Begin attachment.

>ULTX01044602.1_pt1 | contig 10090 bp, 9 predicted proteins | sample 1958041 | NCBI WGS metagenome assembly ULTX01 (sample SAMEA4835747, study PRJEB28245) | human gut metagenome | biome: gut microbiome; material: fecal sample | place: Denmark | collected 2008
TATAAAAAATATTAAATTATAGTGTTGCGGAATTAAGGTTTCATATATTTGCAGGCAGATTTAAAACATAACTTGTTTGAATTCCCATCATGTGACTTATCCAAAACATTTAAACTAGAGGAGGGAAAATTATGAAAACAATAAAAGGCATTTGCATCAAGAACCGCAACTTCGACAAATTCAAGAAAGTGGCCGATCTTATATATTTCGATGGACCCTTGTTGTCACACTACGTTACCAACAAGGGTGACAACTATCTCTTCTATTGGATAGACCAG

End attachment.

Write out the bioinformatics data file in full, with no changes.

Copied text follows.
>ULTX01044602.1_pt1 | contig 10090 bp, 9 predicted proteins | sample 1958041 | NCBI WGS metagenome assembly ULTX01 (sample SAMEA4835747, study PRJEB28245) | human gut metagenome | biome: gut microbiome; material: fecal sample | place: Denmark | collected 2008
TATAAAAAATATTAAATTATAGTGTTGCGGAATTAAGGTTTCATATATTTGCAGGCAGATTTAAAACATAACTTGTTTGAATTCCCATCATGTGACTTATCCAAAACATTTAAACTAGAGGAGGGAAAATTATGAAAACAATAAAAGGCATTTGCATCAAGAACCGCAACTTCGACAAATTCAAGAAAGTGGCCGATCTTATATATTTCGATGGACCCTTGTTGTCACACTACGTTACCAACAAGGGTGACAACTATCTCTTCTATTGGATAGACCAG